Setting out the legal rights during the pandemic, which are available to employees, the most common type of worker in the UK and the category who have the most protection under employment law.
The COVID-19 situation is frequently changing and the government’s advice for employers and employees is often being updated as a result.
The information has been carefully checked and is correct as at 15 April 2020. It will be updated as often as possible as things develop and you are advised to also check the government and Acas websites for any recent developments.
It is very important to note that what we say here is likely to be widely applicable and so, we hope and intend, it is of assistance as a free resource to as many employees as possible - it cannot, however, be a substitute for legal advice about your employment rights based on your own particular circumstances.
Coronavirus and your employment rights
Employers are expected to support their workforce to take these steps. This is likely to include agreeing more flexible ways of working.
Acas guidance for employers says that if you are working from home, your employer should:
- pay you as usual
- keep in regular contact with you
- check on your health and wellbeing
Whether you can do so will depend on the nature of your employer’s business and also on your particular role in that business.
If you are unable to either work from home or go into work, some of the sections of this factsheet below are likely to be relevant to your situation.
If you are continuing to carry out your normal employed role, including where you can do so from home in line with current government guidance, you should continue to receive your normal pay from your employer.
If, however, your employer is unable to operate or has no work for you to do because of COVID-19, the government’s 'Coronavirus Job Retention Scheme' may be available to help you. This scheme will allow your employer to access financial support from the government to continue paying the wages of its employees who are temporarily unable to work because there is no work for them to do. These employees are called “furloughed” workers.
The scheme is not compulsory for employers who are in difficulty due to COVID-19. Employers need to voluntarily apply to take part in it. So, for example, if your employer has decided to permanently close its business and make its workforce redundant, you cannot compel it to put you on furlough pay instead.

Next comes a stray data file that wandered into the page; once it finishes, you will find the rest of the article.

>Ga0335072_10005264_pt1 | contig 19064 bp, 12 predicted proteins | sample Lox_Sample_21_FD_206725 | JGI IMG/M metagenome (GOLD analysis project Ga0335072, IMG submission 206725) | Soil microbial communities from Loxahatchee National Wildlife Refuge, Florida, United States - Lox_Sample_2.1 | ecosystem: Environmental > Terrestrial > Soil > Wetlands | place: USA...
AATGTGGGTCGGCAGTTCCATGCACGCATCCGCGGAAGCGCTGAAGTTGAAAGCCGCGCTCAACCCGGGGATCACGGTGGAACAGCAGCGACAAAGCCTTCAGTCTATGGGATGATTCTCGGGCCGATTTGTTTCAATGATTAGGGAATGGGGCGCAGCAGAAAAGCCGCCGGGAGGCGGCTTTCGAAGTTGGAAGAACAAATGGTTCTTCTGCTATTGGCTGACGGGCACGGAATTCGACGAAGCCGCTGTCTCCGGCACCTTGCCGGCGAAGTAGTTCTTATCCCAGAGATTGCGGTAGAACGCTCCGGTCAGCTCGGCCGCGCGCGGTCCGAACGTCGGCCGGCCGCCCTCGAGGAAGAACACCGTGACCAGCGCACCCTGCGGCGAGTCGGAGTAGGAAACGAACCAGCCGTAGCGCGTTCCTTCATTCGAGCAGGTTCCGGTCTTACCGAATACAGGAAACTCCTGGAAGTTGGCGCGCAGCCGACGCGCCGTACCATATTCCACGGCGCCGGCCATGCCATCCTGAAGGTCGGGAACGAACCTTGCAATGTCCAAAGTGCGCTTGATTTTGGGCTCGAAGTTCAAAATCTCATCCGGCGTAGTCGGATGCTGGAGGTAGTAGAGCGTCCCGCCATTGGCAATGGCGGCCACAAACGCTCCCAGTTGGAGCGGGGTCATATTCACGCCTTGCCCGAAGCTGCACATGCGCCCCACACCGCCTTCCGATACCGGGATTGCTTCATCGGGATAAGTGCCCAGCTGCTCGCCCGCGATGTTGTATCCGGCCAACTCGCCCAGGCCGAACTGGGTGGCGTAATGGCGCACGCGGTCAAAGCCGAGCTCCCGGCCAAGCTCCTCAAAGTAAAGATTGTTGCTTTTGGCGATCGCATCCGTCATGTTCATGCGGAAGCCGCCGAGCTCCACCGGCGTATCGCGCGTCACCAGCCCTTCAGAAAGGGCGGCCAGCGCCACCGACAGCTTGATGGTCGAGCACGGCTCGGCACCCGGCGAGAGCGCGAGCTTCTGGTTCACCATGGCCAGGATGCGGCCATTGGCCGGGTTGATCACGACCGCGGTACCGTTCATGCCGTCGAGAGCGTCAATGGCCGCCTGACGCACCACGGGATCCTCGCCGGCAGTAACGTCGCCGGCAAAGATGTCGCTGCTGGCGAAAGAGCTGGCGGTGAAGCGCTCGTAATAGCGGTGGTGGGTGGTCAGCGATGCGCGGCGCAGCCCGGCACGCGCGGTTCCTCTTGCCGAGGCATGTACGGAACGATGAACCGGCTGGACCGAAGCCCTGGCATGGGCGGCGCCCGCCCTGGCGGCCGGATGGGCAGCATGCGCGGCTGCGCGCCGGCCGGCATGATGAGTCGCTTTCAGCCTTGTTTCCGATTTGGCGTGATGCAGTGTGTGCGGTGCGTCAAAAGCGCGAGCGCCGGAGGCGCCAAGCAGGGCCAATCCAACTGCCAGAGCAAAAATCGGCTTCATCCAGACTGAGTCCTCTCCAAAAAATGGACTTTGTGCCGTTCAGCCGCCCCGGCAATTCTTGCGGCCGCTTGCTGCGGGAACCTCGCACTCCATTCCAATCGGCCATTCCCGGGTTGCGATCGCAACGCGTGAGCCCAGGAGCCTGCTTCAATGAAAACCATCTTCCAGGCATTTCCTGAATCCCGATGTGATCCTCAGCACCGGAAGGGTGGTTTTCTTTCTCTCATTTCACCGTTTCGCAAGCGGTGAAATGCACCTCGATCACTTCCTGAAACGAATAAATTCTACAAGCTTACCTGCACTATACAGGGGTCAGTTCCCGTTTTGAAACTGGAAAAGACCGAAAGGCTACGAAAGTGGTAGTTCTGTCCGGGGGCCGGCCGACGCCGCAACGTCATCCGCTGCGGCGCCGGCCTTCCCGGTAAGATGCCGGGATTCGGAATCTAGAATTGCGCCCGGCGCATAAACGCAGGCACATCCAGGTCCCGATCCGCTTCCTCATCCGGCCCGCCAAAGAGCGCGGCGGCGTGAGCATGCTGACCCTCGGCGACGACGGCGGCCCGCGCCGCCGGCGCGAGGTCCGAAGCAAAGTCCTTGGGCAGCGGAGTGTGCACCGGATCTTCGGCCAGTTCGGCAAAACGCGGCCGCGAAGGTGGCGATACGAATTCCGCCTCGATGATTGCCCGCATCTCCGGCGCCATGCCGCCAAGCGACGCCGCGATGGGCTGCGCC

Under the scheme, HMRC will pay to the employer 80% of a furloughed workers' wage costs, up to a maximum of £2,500 per month. It is up to the employer whether they pay the rest of your wage - they do not have to pay the rest.
- the amount you earned in the same month last year
- an average of your monthly earnings from the last year
Income tax and NICs will be deducted from your furlough pay, as they would from your normal pay. If you normally make pension contributions, these will also be deducted from your furlough pay.
- Your employer must have already had a PAYE payroll scheme in place on or before 28 February 2020 and a UK bank account.
- You must have been on your employer’s PAYE payroll on 28 February 2020. If you were hired after that, you are not covered.
- You can be employed full-time, part-time, by an agency, and you may also have a flexible or zero hours contract - so a broad range of employees are covered.
The scheme also potentially allows for those who have been made redundant or stopped working for their employer after 28 February 2020, but who are then re-employed by the same employer, to be covered by furlough pay.
- As a minimum, you should be eligible for SSP.
- Whilst furlough pay is not intended to cover short-term absences from work due to sickness (there is a three-week minimum furlough period), your employer can nonetheless agree to furlough you for business reasons even if you are off sick. If that happens, you should no longer receive SSP and you would be classified as a furloughed employee.
- are shielding in line with government advice
- need to stay home with someone who is shielding
- are unable to work because you have caring responsibilities resulting from COVID-19
- Your employer will need to decide to implement the scheme in your workplace.
- Your employer will need to designate you as a furloughed worker.
- You also need to agree to this arrangement with your employer, as it would be a change in your contract of employment (unless this change is already allowed under your contract of employment, although this is unlikely to be the case).
- The agreement must be set out in writing and sent to you by your employer.
Once you are designated as a furloughed worker under the scheme, you must not perform any work for your employer (or any linked company). You can carry out voluntary work or training, as long as it does not provide services to, or income for, your employer.